Red Rooster is Marcus Samuelson's packed bistro in Harlem that Sam Sifton of the New York Times gave 2 stars. Vandaag is unique in that it's a restaurant serving, in theory, Dutch food. In reality it's a local look at Northern European cuisine. It also got 2 stars from the NYT. Both have serious chefs serving delicious food (from what little I got to sample) and both have beautiful, albeit very different, rooms.
Red Rooster is casual and comfortable with a big open kitchen that almost invites you in, book shelves with brick-a-brak, wall paper of old recipes and communal tables.
Where the two restaurants differ is service. I'd been warned that the service at Red Rooster was bad, really bad, but I thought it was bad in the slow-it's-so-crowded-we-are-overwhelmed-way. Indeed the restaurant was scarcely populated when I went in for lunch on Thursday. The weirdness started at the host desk when I asked to sit in the dining room not in the bar area (which is very nice I just wanted to experience the main dinning room). The hostess seemed disinclined to seat me there, but finally relented. And sat me at a communal table facing the kitchen.
"Hi I'm ditzy (my name added I don't remember hers) and I'll be your waitress today. What kind of water would you like to drink? Would you like some corn bread it's really super good and I highly recommended it. It's only 5 dollars."
Seriously it was more like Hooters in Houston then a sophisticated 2 star restaurant in NYC.
I choose tap water and although well aware of the trend of restaurants to want to up the bill by adding extras like bubbly water, it's not a trend I like. Eating out shouldn't be like buying a used car. If I want Fiji water or Pelegrino I can ask. Ditto the corn bread which in this instance should have been free given there was no carbohydrate included in the meal (3 delicious crunchy coated chicken legs on a small pile of collards). What really confused me about the service was how uninformed she was about the food she was serving. I asked about the kind of meat used in the hamburger: the waitress gave me that Deer in the head lights look and ran off to ask another waiter. He came over to me and pronounced proudly: It's ground chuck.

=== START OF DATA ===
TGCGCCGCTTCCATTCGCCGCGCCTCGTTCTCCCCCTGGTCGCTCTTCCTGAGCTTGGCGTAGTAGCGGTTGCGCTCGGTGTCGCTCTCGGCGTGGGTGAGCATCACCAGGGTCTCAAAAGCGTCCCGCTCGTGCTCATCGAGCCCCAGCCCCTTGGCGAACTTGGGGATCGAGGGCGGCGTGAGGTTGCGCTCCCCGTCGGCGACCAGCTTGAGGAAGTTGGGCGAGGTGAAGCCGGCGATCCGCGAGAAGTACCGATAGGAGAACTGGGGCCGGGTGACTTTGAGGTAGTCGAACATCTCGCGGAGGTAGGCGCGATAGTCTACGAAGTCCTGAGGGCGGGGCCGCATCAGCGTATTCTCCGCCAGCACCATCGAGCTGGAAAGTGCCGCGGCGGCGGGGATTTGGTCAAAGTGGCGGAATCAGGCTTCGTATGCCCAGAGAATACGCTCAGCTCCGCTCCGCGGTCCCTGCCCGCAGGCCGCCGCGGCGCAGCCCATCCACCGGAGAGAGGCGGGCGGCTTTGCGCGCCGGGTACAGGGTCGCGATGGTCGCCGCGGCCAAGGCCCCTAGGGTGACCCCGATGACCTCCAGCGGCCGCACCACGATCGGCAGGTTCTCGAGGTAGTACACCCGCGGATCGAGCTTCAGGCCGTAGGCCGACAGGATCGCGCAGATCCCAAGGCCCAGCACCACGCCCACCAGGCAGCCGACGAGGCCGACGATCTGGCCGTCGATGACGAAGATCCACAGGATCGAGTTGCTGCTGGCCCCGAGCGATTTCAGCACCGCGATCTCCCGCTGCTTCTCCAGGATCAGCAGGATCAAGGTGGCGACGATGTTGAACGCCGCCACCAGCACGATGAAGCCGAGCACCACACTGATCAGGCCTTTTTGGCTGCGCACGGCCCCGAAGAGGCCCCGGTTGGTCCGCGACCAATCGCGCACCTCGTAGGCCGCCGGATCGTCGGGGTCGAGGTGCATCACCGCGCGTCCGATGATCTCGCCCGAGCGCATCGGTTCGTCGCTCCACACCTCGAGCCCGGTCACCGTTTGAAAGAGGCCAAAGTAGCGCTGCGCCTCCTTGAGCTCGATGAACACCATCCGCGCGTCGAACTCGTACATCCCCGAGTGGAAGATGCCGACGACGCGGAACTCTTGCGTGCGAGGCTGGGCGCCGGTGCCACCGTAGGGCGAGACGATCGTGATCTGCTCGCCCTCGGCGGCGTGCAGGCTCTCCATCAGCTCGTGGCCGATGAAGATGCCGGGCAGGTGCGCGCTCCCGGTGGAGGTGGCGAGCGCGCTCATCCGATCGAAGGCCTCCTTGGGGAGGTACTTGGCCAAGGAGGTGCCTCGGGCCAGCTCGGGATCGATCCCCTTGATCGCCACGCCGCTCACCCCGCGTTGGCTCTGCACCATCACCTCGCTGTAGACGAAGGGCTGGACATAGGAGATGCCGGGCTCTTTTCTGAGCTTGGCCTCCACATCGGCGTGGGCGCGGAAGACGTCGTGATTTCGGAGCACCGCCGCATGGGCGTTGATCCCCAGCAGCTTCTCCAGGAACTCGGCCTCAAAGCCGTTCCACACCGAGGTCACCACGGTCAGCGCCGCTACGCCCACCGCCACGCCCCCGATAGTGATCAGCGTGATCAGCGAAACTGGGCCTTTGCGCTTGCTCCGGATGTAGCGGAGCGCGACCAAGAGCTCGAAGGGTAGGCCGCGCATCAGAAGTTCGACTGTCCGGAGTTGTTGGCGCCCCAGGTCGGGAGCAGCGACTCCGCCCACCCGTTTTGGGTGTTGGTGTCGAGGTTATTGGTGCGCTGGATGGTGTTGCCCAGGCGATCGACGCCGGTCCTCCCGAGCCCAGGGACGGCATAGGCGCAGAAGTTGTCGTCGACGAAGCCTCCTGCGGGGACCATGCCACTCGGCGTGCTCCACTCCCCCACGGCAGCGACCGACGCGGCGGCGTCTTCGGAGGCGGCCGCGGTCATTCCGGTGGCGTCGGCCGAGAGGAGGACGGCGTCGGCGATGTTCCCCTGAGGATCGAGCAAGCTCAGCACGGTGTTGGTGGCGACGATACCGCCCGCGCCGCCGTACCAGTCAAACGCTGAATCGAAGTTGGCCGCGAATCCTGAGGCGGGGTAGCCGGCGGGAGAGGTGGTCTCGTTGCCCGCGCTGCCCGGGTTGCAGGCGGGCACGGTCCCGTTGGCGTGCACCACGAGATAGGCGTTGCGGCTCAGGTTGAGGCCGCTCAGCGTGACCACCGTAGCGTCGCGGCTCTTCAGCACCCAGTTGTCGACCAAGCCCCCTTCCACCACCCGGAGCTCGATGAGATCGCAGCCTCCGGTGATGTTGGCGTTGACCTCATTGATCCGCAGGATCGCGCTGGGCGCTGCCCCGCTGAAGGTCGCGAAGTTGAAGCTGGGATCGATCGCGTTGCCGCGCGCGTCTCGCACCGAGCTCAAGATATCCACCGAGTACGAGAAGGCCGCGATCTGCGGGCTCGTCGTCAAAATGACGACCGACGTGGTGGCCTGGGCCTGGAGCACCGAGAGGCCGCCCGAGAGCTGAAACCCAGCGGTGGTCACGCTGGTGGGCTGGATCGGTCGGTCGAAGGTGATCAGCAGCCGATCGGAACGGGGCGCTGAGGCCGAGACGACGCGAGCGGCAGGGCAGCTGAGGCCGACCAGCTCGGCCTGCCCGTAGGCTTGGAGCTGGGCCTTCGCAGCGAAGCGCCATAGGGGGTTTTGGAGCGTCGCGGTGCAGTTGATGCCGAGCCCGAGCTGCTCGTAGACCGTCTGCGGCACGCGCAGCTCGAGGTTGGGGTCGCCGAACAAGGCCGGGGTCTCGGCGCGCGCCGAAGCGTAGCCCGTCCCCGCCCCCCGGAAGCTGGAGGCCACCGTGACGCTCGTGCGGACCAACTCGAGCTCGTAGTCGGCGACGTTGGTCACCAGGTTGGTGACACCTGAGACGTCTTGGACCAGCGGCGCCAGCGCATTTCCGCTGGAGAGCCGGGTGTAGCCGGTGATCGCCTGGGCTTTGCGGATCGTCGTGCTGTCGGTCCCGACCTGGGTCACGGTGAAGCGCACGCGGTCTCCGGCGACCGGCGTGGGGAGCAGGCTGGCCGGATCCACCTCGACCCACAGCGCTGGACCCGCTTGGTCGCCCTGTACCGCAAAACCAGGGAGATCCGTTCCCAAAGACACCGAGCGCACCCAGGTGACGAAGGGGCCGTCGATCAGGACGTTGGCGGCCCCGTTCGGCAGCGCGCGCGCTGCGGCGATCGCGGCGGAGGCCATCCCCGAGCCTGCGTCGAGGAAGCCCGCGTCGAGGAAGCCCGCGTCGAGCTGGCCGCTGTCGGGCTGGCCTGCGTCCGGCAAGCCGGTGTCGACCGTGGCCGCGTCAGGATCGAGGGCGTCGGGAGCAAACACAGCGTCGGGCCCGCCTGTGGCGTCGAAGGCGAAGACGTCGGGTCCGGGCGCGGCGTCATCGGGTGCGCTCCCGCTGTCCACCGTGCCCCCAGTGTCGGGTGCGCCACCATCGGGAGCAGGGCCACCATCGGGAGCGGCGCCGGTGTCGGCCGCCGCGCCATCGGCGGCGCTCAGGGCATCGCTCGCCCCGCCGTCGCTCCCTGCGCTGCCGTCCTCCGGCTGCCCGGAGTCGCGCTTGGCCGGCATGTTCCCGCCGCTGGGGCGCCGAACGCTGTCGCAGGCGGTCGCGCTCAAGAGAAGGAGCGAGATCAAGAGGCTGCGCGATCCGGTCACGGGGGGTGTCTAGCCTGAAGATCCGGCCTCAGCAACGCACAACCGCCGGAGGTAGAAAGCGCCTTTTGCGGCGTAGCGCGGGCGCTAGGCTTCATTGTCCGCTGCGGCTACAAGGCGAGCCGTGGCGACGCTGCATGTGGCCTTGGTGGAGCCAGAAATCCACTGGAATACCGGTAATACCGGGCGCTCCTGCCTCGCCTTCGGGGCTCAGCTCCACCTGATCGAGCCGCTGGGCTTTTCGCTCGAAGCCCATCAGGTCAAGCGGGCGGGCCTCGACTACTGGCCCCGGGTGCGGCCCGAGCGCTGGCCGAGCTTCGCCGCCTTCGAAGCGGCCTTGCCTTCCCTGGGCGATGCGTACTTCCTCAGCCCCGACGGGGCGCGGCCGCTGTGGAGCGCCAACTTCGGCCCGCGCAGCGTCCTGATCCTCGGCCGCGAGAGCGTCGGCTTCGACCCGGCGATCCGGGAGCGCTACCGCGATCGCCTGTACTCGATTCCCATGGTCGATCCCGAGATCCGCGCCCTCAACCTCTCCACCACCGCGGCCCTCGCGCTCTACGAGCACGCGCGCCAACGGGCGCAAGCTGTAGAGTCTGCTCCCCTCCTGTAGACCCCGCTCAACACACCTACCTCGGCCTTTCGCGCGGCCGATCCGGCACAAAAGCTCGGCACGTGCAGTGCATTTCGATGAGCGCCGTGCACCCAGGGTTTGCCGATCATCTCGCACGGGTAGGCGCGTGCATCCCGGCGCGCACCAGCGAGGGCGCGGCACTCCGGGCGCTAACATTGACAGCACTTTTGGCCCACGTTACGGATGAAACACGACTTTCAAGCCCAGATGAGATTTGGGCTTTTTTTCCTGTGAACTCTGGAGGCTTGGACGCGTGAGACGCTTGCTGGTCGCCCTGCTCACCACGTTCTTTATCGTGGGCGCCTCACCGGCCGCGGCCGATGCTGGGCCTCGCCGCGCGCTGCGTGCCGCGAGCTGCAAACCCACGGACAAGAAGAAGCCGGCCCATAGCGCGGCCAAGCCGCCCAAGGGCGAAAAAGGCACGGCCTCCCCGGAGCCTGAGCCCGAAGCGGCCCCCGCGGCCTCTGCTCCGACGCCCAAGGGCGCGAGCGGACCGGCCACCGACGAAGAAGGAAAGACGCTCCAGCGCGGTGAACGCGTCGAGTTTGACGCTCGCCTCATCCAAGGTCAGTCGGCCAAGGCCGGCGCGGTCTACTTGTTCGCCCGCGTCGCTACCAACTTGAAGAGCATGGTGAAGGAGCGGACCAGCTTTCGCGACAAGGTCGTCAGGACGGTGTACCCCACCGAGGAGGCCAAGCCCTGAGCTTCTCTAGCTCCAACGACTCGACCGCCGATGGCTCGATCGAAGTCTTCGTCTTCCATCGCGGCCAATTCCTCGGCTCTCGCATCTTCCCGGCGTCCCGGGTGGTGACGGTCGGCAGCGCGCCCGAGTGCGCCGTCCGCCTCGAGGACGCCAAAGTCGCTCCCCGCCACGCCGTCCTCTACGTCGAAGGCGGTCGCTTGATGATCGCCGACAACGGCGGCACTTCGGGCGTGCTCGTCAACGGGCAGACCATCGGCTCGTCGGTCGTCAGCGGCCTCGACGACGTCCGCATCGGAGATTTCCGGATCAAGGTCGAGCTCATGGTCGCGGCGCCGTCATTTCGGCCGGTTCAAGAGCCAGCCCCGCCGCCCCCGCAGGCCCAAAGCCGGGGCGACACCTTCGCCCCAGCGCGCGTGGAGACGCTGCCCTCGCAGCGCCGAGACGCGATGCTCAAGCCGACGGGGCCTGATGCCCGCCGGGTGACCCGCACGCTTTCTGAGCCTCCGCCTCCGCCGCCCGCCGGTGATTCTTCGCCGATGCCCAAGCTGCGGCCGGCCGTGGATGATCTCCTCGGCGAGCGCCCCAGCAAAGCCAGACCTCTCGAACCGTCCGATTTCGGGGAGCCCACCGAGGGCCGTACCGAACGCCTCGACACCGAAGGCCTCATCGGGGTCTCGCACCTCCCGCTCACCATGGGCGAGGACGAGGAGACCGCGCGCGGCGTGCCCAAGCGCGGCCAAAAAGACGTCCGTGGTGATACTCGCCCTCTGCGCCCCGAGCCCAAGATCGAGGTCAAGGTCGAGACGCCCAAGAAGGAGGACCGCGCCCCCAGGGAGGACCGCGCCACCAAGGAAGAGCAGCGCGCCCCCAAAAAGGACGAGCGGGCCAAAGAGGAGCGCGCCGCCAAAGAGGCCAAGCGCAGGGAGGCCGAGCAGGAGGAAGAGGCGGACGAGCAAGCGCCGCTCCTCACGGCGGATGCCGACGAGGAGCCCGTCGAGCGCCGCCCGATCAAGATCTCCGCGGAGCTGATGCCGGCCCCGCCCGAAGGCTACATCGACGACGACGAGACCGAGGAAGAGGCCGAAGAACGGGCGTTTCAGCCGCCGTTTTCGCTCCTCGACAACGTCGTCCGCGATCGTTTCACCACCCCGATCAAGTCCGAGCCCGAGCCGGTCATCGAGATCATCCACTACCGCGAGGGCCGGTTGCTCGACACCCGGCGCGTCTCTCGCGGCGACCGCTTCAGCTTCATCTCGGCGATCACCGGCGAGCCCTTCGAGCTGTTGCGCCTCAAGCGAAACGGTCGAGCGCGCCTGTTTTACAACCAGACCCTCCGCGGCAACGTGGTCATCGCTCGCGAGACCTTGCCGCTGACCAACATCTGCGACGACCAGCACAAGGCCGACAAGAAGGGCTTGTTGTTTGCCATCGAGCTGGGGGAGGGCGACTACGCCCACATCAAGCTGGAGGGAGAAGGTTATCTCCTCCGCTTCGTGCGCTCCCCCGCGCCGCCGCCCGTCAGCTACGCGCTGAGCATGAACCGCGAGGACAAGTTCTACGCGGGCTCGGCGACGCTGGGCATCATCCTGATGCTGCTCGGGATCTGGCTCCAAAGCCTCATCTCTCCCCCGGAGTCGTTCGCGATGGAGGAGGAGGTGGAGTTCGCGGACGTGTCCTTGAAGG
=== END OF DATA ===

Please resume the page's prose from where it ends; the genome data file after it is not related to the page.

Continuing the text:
I guess I wasn't clear, so I asked again:
Where is your meat from? Is it from a farm or a factory? Is it grass fed or corn fed or .....
It should be pointed out here that this kind of conversation is totally unnecessary in just about every restaurant in Brooklyn. And the sourcing of food is a major conversation just about everywhere in NYC these days so the fact that it wasn't just outright stated on the menu was a little off putting to me. It is a point of pride for most restaurants to have a list of the farms they source from publicly displayed.
The second waiter came back and said: yes it is grass fed.
After all that I ordered the chicken. $18 and a beer $7.
Dinner at Vandaag couldn't have been a more different experience.
There is an assuredness and intelligence to the service staff here; an attention to every little detail that I greatly appreciated. I was just sitting at the bar having a burger (the beef is sourced from a farm upstate and the bartender said it was mostly grass fed but he thinks because it's winter it may have been finished with grains). The wine list is all German and Austrian so the sommelier or manager (not sure) came over and we had a lovely conversation about the wines what they were like, what I preferred, narrowed it down to 2 wines, he poured me a taste of each...lovely.
The burger was perfectly cooked, and served on a homemade English muffin. Both meals ended up being the same exact same amount. I look forward to going back to Vandaag for dinner. I'll give Red Rooster another year to see if they can figure out the service thing.
I totally stole the above picture which was taken by Theo Morrison for the NYT because mine all sucked.